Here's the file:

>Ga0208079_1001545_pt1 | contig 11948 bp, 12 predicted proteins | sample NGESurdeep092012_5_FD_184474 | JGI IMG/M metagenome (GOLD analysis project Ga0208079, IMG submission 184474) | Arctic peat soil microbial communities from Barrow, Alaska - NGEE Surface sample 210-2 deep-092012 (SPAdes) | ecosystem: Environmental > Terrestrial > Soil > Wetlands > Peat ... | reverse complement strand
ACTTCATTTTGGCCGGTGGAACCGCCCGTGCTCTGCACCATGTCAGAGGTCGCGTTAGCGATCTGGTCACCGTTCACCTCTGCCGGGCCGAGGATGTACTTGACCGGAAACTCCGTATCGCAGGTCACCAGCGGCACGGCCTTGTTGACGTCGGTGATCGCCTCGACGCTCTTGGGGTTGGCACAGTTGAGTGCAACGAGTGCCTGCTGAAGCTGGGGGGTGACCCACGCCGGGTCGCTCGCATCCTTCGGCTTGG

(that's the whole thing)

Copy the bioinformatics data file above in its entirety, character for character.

>Ga0208079_1001545_pt1 | contig 11948 bp, 12 predicted proteins | sample NGESurdeep092012_5_FD_184474 | JGI IMG/M metagenome (GOLD analysis project Ga0208079, IMG submission 184474) | Arctic peat soil microbial communities from Barrow, Alaska - NGEE Surface sample 210-2 deep-092012 (SPAdes) | ecosystem: Environmental > Terrestrial > Soil > Wetlands > Peat ... | reverse complement strand
ACTTCATTTTGGCCGGTGGAACCGCCCGTGCTCTGCACCATGTCAGAGGTCGCGTTAGCGATCTGGTCACCGTTCACCTCTGCCGGGCCGAGGATGTACTTGACCGGAAACTCCGTATCGCAGGTCACCAGCGGCACGGCCTTGTTGACGTCGGTGATCGCCTCGACGCTCTTGGGGTTGGCACAGTTGAGTGCAACGAGTGCCTGCTGAAGCTGGGGGGTGACCCACGCCGGGTCGCTCGCATCCTTCGGCTTGG